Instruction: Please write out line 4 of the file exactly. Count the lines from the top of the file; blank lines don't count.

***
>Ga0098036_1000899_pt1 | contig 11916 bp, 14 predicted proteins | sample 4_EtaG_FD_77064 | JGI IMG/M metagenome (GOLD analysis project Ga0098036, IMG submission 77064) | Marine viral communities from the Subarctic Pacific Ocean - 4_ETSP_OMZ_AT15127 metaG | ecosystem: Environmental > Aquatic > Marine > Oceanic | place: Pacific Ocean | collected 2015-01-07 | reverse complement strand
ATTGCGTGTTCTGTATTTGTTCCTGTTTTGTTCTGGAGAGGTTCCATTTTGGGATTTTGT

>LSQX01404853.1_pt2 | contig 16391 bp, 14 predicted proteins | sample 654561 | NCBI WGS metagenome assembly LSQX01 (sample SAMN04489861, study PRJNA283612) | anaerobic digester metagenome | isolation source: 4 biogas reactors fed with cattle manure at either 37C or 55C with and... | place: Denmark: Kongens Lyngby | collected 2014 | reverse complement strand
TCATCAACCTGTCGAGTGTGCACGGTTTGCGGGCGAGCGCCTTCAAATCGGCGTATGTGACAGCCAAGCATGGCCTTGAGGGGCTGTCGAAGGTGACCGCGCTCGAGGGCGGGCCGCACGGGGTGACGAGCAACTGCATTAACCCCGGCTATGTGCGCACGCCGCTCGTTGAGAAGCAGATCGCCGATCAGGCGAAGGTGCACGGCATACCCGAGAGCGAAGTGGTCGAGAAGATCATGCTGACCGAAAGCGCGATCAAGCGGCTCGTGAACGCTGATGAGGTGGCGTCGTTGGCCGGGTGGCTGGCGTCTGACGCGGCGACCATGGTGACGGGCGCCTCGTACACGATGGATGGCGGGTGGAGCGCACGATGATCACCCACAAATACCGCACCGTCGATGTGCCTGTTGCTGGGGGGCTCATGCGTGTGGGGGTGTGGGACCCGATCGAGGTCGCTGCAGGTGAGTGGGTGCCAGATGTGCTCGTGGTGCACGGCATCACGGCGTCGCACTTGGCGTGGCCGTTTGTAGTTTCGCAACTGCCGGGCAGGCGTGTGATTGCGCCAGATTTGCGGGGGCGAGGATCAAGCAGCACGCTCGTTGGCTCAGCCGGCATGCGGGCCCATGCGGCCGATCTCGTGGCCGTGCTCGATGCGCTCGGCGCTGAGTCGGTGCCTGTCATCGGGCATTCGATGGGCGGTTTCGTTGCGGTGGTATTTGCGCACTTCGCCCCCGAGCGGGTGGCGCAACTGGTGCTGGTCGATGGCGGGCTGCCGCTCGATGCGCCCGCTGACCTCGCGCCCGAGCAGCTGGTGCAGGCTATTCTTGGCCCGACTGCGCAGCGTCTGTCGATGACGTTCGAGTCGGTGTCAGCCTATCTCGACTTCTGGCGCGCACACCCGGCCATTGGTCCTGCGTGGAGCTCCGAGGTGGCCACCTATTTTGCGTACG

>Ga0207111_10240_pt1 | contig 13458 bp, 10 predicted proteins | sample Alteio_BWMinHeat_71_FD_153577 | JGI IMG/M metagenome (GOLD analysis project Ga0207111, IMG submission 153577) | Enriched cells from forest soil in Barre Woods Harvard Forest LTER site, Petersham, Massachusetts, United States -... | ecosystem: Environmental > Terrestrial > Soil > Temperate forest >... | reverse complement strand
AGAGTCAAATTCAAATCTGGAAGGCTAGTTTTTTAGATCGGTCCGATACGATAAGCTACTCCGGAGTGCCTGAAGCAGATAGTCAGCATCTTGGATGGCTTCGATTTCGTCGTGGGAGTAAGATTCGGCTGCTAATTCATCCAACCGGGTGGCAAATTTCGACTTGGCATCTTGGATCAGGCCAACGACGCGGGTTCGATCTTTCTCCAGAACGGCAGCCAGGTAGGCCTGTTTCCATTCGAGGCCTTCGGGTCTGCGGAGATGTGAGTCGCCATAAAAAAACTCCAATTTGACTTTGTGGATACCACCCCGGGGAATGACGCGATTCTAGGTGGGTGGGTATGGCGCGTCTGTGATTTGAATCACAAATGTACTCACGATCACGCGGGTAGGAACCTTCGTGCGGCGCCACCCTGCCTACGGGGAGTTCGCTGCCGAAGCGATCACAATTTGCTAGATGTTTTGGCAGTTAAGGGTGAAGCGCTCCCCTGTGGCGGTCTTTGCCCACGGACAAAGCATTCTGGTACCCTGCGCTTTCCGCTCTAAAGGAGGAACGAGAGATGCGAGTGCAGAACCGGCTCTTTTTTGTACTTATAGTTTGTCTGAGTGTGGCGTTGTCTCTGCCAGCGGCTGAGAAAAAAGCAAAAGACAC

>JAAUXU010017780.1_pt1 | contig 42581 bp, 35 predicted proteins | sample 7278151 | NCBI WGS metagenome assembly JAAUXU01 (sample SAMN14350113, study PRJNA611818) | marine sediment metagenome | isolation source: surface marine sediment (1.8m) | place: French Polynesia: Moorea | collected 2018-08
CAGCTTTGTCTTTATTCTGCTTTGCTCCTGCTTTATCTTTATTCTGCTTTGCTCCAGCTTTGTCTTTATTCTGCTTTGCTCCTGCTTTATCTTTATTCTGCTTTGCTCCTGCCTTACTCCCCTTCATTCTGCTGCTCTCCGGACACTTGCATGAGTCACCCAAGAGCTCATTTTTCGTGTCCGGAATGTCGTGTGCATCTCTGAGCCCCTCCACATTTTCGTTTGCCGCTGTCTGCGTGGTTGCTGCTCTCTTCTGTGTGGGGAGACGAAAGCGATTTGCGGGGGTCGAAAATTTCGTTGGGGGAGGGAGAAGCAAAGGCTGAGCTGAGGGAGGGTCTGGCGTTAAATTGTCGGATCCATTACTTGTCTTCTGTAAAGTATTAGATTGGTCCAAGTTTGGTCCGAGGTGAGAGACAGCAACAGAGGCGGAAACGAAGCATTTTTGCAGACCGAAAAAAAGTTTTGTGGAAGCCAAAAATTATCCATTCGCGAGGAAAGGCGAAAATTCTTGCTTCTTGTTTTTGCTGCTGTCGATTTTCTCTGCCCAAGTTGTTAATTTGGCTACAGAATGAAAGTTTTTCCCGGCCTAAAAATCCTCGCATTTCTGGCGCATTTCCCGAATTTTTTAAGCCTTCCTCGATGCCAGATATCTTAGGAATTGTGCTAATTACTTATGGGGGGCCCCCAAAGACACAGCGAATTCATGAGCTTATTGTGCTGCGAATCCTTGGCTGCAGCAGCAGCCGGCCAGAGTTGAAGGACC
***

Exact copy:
TCATCAACCTGTCGAGTGTGCACGGTTTGCGGGCGAGCGCCTTCAAATCGGCGTATGTGACAGCCAAGCATGGCCTTGAGGGGCTGTCGAAGGTGACCGCGCTCGAGGGCGGGCCGCACGGGGTGACGAGCAACTGCATTAACCCCGGCTATGTGCGCACGCCGCTCGTTGAGAAGCAGATCGCCGATCAGGCGAAGGTGCACGGCATACCCGAGAGCGAAGTGGTCGAGAAGATCATGCTGACCGAAAGCGCGATCAAGCGGCTCGTGAACGCTGATGAGGTGGCGTCGTTGGCCGGGTGGCTGGCGTCTGACGCGGCGACCATGGTGACGGGCGCCTCGTACACGATGGATGGCGGGTGGAGCGCACGATGATCACCCACAAATACCGCACCGTCGATGTGCCTGTTGCTGGGGGGCTCATGCGTGTGGGGGTGTGGGACCCGATCGAGGTCGCTGCAGGTGAGTGGGTGCCAGATGTGCTCGTGGTGCACGGCATCACGGCGTCGCACTTGGCGTGGCCGTTTGTAGTTTCGCAACTGCCGGGCAGGCGTGTGATTGCGCCAGATTTGCGGGGGCGAGGATCAAGCAGCACGCTCGTTGGCTCAGCCGGCATGCGGGCCCATGCGGCCGATCTCGTGGCCGTGCTCGATGCGCTCGGCGCTGAGTCGGTGCCTGTCATCGGGCATTCGATGGGCGGTTTCGTTGCGGTGGTATTTGCGCACTTCGCCCCCGAGCGGGTGGCGCAACTGGTGCTGGTCGATGGCGGGCTGCCGCTCGATGCGCCCGCTGACCTCGCGCCCGAGCAGCTGGTGCAGGCTATTCTTGGCCCGACTGCGCAGCGTCTGTCGATGACGTTCGAGTCGGTGTCAGCCTATCTCGACTTCTGGCGCGCACACCCGGCCATTGGTCCTGCGTGGAGCTCCGAGGTGGCCACCTATTTTGCGTACG